Sundown marks the beginning of Yom HaShoah (Holocaust Memorial Day) in Israel as flags are at half-mast. Français : Drapeaux en berne le soir de Yom HaShoah (Photo credit: Wikipedia)
Yom Hashoa is a day where we commemorate Holocaust survivors. It usually occurs around April.
Here the story of a woman, Fran, who went through the Holocaust, but didn’t let it defeat her.
Yom Hashoah, Holocaust Memorial Day, has a special meaning for a vibrant woman. Her childhood was spent hiding from the Nazis during WWII.
Today, Fran leads a fulfilling life. This busy wife, mother, and grandmother has a busy career in sales. In addition, she finds time to do volunteer work.
Fran remembers living in France during World War II. She lived with her parents, and sister, Gloria, in a two bedroom apartment. “I remember the apartment. My mother was always amazed at how much I could remember, but they were not good memories,” said Fran.
When Fran was a small child, there was a knock at their door in the middle of the night. She remembers her father being taken away by French citizens sympathetic to the Nazis. She never saw him again. Many years later, she discovered that he died in Auschwitz, a German Concentration Camp.
At first, the men were the only ones taken away. No one believed that people would arrest and kill women and children too.
Fran’s mother hoped that they could continue living in their home. Several days after her father was taken, they returned to the apartment. “It was padlocked. All our possessions were gone,” said Fran.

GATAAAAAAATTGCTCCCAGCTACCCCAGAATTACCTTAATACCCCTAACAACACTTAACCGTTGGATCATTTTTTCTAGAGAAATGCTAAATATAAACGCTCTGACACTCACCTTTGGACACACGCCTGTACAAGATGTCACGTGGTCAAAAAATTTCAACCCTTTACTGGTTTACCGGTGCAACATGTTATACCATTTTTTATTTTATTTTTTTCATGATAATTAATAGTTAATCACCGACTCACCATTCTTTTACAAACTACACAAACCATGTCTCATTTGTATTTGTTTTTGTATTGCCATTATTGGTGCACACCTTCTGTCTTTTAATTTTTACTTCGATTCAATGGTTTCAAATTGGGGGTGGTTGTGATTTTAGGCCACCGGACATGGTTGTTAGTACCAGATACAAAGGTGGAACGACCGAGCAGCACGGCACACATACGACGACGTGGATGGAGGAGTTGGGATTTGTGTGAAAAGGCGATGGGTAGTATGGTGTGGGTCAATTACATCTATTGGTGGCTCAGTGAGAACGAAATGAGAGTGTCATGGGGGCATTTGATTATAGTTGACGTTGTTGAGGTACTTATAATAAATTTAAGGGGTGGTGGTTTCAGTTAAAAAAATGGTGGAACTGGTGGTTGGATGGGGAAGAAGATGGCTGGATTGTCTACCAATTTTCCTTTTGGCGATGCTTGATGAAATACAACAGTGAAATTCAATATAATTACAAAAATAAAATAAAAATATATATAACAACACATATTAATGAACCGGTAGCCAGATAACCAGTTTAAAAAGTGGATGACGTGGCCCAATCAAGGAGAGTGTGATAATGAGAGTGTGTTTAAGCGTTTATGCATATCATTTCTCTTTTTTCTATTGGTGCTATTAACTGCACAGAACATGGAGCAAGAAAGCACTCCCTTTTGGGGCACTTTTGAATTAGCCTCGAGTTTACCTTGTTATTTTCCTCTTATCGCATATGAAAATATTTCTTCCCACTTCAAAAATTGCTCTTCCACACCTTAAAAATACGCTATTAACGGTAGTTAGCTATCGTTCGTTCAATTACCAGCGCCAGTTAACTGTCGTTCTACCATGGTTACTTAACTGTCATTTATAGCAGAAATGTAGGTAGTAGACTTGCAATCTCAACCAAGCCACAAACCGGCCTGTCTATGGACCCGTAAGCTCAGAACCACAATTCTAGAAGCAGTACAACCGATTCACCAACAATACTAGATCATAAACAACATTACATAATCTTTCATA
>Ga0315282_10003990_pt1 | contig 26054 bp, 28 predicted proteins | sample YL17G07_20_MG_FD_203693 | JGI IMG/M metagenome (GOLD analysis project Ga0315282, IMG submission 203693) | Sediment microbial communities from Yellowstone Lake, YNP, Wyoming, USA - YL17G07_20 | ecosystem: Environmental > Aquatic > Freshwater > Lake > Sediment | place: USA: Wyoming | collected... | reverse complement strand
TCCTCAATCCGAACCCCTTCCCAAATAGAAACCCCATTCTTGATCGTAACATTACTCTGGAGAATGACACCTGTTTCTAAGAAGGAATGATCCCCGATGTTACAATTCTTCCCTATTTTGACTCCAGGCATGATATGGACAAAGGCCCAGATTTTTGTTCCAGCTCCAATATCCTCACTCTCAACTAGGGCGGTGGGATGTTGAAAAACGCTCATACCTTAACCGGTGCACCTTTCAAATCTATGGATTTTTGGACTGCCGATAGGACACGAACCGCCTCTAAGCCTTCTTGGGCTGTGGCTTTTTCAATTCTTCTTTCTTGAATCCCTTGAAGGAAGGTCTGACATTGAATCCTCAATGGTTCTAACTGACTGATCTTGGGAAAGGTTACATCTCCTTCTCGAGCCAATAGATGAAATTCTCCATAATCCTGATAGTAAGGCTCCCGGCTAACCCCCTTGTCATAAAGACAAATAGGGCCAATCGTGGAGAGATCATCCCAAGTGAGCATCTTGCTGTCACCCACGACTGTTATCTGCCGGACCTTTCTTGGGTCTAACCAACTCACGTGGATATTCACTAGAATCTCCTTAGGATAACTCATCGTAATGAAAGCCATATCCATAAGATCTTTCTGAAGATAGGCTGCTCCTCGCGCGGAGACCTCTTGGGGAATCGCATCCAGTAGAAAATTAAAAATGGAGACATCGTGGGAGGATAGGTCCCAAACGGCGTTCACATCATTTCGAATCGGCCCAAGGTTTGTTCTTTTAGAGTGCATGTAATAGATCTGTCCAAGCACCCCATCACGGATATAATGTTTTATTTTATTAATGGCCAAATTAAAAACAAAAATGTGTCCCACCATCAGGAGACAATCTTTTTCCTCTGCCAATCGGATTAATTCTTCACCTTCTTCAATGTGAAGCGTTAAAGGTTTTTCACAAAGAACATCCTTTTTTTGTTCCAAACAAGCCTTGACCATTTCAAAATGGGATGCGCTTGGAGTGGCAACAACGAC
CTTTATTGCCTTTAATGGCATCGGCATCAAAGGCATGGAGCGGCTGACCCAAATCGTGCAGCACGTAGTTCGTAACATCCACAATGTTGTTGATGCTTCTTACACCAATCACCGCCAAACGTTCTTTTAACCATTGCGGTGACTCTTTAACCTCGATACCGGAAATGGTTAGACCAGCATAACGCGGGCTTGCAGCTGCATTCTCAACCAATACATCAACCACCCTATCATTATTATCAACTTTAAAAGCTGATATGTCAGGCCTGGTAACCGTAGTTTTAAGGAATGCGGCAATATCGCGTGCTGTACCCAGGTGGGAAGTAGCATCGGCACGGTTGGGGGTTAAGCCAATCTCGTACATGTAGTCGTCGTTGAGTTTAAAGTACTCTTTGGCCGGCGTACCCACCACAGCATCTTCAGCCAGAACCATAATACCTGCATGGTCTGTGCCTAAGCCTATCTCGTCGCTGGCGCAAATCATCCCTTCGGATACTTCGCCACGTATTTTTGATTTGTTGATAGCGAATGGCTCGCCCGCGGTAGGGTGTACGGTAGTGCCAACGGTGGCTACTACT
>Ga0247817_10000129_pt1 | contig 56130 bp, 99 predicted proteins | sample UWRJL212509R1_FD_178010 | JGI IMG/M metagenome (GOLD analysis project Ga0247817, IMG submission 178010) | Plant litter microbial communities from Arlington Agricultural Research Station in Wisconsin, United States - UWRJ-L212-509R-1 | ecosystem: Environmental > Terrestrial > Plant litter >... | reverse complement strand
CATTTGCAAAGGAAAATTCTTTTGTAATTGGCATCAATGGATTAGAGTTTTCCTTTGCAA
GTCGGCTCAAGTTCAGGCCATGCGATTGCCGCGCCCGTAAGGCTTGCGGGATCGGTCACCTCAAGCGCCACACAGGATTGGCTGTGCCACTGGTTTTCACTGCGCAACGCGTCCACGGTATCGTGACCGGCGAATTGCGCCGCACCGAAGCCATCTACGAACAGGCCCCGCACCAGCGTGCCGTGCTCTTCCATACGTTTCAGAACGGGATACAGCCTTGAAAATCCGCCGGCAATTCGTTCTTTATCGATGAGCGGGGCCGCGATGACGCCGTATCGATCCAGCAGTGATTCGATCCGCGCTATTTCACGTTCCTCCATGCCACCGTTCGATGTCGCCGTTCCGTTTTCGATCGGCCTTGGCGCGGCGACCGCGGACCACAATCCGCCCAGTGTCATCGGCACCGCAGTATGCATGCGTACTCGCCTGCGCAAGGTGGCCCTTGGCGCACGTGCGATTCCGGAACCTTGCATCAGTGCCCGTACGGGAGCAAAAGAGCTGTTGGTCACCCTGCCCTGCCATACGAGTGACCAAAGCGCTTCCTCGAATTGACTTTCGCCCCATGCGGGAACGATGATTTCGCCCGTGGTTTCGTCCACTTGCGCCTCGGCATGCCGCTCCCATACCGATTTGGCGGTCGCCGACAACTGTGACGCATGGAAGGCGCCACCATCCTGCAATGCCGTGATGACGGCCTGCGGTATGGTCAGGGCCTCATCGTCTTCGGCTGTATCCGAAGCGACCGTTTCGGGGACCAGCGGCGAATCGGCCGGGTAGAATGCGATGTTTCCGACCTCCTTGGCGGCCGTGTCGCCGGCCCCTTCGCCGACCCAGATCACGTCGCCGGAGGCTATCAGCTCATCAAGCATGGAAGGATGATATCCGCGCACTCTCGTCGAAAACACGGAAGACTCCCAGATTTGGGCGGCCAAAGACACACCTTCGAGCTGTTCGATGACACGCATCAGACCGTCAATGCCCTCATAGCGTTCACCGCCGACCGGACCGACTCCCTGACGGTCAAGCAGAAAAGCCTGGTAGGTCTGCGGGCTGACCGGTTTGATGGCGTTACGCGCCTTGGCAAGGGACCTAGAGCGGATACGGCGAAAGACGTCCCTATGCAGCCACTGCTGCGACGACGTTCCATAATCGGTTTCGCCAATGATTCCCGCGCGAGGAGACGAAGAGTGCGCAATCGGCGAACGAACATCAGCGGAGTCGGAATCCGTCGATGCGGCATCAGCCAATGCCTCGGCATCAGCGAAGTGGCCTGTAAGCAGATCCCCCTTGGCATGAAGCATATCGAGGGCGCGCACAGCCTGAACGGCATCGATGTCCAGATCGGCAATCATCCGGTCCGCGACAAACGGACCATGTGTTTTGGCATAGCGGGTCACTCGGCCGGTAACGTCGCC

The two sisters, and her mother moved in with a Jewish friend, Berthe, who lived on the other side of Paris with her son, Armand.
Fortunately, there were non-Jewish people who were willing to risk their lives for them. The landlady of an apartment building distracted some soldiers when the family was hiding in a closet. A neighbor pretended the children were his own, so they wouldn’t be taken away by Nazis.
Fran remembers her mother reassuring them. “She never wanted us to be frightened,” said Fran.
Soon, things became so dangerous that Fran’s mother hid in the forest with others. The girls were placed in non-Jewish homes in the French countryside. Fran remembers her mother trying to see the girls at night. Sometimes, she would give the foster families a little money so the girls could have more food to eat. “We sometimes lived on one or two pieces of bread a day,” Fran recalled.
As a result of poor living conditions, Fran contracted childhood tuberculosis. She stayed in a TB sanitarium run by Catholic nuns. “The nuns were wonderful to me,” Fran said. Consequently, Fran adopted Catholicism into her life.
The war wasn’t officially over for Fran until the family was reunited, and moved back to their two room apartment.
Fran wanted to attend church, and her mother would say to her, “Go ahead because wherever you go, God will hear you. Pray that your father comes back… Someday you will be a Jew again.”
Unfortunately, her mother became ill, and died. Fran was devastated.
When Fran was eleven and her sister twelve, the girls came to America by boat. “The struggle didn’t end when we landed in America,” said Fran. She was shuttled between relatives and given away for adoption. The hardest obstacle she faced was being separated from her beloved sister.
After many years of struggle, Fran found happiness and stability with her husband and their four children. They have six grandchildren.
Her mother’s prophecy came true—Fran found her way back to Judaism.
There is much more to this story, and Fran tells it when she speaks to schools and organizations about the Holocaust.
The only tangible reminders she has of her early life are some photographs.
Fran still has a close relationship with her sister. Although Fran’s life has been tumultuous, she is a happy person.
“ Tragedy becomes a part of you, but you can choose to be positive about life,” Fran explained.